Inside a Cal State Fullerton classroom this summer, children ages 7-10 were introduced to the world of circuits, robotics and visual programming on an iPad mini.
The young students worked in pairs and built hands-on projects like LEGO robotic race cars, Milo the science rover and a robotic arm to grab objects, then programmed their creations using an iPad to move forward, stop and make sounds. They also put together miniature fans, conduction detectors and circuits that generated music and sounds to learn all about electronics.
Through the new course, “RoboCircuitz!, children were introduced to complex engineering concepts in a simple, fun and engaging way. Computer engineering faculty members Kiran George and John Faller taught the weeklong program, offered by University Extended Education.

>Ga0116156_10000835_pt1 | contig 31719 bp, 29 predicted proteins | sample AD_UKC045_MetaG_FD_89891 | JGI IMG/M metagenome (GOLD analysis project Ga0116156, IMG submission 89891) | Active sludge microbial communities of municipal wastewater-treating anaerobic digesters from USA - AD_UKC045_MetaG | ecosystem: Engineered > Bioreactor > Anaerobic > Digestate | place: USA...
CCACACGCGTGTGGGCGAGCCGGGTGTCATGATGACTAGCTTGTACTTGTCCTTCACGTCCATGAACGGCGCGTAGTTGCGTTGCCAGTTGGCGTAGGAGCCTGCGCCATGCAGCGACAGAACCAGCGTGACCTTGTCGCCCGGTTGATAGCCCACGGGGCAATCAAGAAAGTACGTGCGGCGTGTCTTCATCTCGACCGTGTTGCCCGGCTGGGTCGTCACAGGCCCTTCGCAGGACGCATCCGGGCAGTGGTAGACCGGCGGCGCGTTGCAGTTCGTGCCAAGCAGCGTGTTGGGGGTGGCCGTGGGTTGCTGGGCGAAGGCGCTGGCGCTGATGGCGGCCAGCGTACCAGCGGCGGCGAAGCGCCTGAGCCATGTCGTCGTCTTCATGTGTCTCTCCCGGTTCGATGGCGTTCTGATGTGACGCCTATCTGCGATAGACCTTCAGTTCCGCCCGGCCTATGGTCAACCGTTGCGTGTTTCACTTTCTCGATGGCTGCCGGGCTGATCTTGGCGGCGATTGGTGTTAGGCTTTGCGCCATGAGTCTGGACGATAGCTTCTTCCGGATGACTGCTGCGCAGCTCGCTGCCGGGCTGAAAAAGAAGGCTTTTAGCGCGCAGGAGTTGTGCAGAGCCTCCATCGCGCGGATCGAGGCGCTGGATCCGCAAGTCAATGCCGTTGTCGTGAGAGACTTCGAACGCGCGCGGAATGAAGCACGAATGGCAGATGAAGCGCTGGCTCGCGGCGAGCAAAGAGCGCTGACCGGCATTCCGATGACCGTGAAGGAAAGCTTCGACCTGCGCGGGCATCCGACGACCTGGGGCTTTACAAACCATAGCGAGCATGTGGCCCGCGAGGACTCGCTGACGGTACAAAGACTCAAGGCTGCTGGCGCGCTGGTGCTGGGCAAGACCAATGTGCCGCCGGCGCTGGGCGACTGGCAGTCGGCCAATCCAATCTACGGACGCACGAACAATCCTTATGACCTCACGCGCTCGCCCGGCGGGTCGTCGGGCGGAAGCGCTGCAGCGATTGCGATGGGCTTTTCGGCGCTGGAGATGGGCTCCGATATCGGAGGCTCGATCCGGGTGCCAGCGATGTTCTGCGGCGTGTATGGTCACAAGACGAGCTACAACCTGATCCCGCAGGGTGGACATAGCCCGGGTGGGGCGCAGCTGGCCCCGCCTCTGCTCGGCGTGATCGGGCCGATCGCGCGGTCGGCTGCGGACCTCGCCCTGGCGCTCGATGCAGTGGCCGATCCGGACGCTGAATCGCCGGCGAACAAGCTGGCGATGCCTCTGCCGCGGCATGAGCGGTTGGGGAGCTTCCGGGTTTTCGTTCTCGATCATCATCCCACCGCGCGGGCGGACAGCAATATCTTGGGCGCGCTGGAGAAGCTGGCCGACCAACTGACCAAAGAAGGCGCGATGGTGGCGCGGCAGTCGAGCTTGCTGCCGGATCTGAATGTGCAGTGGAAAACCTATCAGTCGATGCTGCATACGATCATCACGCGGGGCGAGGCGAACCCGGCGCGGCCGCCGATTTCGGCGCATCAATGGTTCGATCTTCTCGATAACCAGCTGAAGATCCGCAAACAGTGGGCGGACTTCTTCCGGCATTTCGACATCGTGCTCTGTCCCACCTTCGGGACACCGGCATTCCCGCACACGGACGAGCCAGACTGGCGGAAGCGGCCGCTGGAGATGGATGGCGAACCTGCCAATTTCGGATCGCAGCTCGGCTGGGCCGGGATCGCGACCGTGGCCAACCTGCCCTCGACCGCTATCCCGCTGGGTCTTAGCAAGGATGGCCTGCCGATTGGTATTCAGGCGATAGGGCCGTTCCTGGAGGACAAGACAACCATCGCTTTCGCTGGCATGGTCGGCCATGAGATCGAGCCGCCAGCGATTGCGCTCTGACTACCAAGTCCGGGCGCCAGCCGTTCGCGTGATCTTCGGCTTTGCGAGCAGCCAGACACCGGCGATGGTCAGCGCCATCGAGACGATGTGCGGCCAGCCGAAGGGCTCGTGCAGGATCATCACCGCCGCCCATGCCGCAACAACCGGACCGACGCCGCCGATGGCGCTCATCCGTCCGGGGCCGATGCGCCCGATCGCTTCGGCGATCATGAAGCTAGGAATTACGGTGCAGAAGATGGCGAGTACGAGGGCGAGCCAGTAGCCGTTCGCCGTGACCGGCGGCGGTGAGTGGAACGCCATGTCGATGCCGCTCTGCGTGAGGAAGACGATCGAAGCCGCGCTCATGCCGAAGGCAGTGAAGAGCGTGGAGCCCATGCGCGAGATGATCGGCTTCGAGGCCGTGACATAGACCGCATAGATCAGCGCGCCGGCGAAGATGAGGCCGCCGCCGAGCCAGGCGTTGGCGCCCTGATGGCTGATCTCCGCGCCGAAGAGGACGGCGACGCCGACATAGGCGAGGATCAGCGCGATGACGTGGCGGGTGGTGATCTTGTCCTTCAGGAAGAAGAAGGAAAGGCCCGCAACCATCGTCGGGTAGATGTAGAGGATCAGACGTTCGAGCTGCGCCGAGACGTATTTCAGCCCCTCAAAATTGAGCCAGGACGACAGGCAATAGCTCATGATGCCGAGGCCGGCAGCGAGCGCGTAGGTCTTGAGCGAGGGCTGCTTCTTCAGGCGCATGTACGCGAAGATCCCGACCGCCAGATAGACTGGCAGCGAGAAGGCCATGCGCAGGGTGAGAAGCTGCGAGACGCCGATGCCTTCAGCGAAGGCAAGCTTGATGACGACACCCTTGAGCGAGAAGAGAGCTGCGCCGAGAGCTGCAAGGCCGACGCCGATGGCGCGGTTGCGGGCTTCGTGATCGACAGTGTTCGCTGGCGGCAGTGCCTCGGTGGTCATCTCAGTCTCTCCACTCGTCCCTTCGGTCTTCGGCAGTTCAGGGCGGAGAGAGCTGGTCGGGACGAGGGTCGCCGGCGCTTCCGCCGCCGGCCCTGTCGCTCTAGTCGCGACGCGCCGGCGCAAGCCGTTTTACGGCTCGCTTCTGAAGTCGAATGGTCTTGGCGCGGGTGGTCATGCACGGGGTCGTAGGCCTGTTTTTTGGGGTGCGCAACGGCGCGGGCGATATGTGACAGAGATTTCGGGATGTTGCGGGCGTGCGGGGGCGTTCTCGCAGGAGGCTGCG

George welcomed the change of pace to teach children engineering basics — inspired by his 7-year-old daughter, Ava. The award-winning researcher and recipient of the 2017 L. Donald Shields Excellence in Scholarship and Creativity Award proposed the weeklong program after he witnessed how much his daughter enjoyed the LEGO robotics kit he bought for her last summer.
While Ava, who is not yet sure if she wants to follow in her father’s footsteps or become a scientist, happily served as the program’s “teaching assistant,” helping her peers put together their projects.
George hopes that by exposing young students to science, technology, engineering and mathematics (STEM) experiences will inspire them to pursue college and careers in the STEM disciplines.
“My goal was to come up with a course that would excite kids about engineering,” he said. “Engineering concepts should be introduced to kids through age-appropriate programs incrementally and early in their childhood to not only pique their interest, but sustain it as they grow.”